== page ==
Sprint (S) stock fell about 1.9% on Wednesday and closed the trading day at $5.63. It was trading 30.2% below the 52-week high of $8.06. Sprint stock hit a 52-week high on July 26 after the US Department of Justice conditionally approved the proposed $26.5 billion merger deal between T-Mobile (TMUS) and Sprint. Sprint has been trending downward, as the merger’s future is uncertain.
The T-Mobile–Sprint deal
In April 2018, T-Mobile and Sprint revealed their intentions to merge. However, the merger deal is still pending due to a court challenge opposing the combination due to antitrust concerns. The lawsuit was filed by various state attorneys general and the District of Columbia.
The multistate lawsuit alleges that the combination of the third- and fourth-largest wireless carriers would be anticompetitive and harmful to consumers. New York State attorney general Letitia James is leading the multistate lawsuit. A court hearing is scheduled to begin on December 9.
According to a November 20 FierceWireless report, “the merger of two of the four national mobile network operators would harm mobile subscribers nationwide by reducing access to affordable, reliable wireless service, hitting lower-income and minority communities particularly hard.”
In November, the FCC conditionally blessed the merger deal between T-Mobile and Sprint. Under the terms of the deal with regulators, the two companies agreed to divest certain wireless assets to Dish Network (DISH) for $5 billion. The combined company also promised to build out 5G service across the US.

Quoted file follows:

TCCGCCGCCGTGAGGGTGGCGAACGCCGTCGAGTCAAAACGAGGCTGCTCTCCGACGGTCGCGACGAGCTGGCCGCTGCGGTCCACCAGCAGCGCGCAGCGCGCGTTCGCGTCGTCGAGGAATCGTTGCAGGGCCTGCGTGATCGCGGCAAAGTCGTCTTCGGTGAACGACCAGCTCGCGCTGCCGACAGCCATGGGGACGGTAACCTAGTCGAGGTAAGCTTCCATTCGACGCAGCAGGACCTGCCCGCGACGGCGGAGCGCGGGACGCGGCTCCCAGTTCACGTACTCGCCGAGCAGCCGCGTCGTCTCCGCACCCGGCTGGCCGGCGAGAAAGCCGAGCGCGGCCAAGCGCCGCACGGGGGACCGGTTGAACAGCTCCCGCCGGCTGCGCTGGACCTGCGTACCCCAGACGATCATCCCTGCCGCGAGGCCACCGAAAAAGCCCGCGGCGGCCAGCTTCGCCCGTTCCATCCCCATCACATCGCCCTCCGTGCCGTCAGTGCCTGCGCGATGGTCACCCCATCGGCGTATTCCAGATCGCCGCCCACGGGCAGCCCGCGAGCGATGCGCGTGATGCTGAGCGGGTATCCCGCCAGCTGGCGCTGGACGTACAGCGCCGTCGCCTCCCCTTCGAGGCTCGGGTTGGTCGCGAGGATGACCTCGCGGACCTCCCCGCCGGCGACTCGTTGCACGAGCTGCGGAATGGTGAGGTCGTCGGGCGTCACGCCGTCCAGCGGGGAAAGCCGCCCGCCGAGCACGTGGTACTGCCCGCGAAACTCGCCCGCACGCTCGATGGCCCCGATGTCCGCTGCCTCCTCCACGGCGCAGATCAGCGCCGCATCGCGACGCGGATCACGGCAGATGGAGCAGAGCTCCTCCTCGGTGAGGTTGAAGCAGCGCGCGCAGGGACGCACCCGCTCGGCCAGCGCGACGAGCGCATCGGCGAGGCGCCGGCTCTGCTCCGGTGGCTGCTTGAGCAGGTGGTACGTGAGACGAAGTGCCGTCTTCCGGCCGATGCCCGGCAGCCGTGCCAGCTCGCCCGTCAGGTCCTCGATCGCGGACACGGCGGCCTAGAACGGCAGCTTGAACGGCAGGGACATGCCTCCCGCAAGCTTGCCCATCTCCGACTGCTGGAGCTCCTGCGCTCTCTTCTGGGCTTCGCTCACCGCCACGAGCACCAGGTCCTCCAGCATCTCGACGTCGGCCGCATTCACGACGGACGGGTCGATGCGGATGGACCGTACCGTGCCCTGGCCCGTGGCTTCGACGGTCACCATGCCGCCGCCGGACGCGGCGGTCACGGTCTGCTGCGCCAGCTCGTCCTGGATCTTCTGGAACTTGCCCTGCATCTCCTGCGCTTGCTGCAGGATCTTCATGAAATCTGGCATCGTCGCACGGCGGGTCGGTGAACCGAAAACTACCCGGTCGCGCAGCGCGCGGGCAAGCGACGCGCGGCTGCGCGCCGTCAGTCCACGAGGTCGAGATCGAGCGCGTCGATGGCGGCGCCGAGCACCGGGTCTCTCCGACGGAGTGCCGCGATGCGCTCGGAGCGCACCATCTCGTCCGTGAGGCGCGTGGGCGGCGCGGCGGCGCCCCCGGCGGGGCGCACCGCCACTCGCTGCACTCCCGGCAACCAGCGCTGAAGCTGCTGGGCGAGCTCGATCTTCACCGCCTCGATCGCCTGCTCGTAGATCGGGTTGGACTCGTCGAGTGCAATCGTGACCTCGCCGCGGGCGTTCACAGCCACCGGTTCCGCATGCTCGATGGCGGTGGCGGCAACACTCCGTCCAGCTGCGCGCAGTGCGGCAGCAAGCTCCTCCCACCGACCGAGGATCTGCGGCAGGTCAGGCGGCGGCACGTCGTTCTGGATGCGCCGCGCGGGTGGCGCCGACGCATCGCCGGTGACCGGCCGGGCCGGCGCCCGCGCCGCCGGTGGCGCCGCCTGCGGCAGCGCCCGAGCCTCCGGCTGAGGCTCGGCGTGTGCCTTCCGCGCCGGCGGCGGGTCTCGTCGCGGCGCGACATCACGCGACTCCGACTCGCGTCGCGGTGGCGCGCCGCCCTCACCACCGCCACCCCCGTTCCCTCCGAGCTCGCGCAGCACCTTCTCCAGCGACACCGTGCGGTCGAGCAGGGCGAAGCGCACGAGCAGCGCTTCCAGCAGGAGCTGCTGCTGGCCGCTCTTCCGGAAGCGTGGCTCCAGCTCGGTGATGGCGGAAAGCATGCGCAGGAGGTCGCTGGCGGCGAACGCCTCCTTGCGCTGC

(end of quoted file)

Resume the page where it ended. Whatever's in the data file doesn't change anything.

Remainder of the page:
Analysts’ recommendations on Sprint stock
Of the 16 analysts covering Sprint, 13 suggest a “hold,” down from 14 last month. Two suggest a “sell,” down from three last month. The remaining analyst suggests a “buy,” unchanged from last month. Their average $6.22 target price for the stock implies a 10.5% upside from its closing price of $5.63 yesterday.
The average target price for Sprint is down from $6.65 in October and $6.68 in September.
Sprint’s financial performance
Sprint is the only major mobile operator in the US that is struggling to generate profits. In the second quarter of fiscal 2019 (which ended on September 30), Sprint’s sales of $7.8 billion missed analysts’ average estimate of $8.2 billion.
Additionally, its EPS was -$0.07, lower than analysts’ consensus estimate of -$0.02. In the second quarter of fiscal 2018, the company reported EPS of $0.05 on revenue of $8.4 billion. In the second quarter of fiscal 2019, the telecom company lost 91,000 postpaid phone net customers due to intense competition in the wireless industry. However, Sprint gained 273,000 postpaid customers.
Based on Sprint’s closing price on November 20, it reported returns of -7.1% in the last five trading days, -12.3% in the trailing month, and -7.4% in the trailing 12 months. The stock reported returns of -3.3% YTD (year-to-date). T-Mobile and AT&T (T) are up 22.1% and 30.3%, respectively, YTD.
On November 20, Sprint closed 7.2% below its 20-day moving average of $6.07 and 10.1% below its 50-day moving average of $6.26. It was also trading 15% below its 100-day moving average of $6.62. Sprint’s current stock price is below its moving averages, which signals a bearish sentiment.
Sprint’s 14-day MACD is -0.24, which denotes a downward trading pattern. The stock’s 14-day relative strength index score of 30 suggests that it’s oversold. On November 20, it closed near its lower Bollinger Band level of $5.66, which suggests that it’s oversold.
Please read Boost Mobile Founder Seeks to Buy Brand from Sprint and Sprint Fairly Valued at $3 per Share amid T-Mobile Merger to learn more.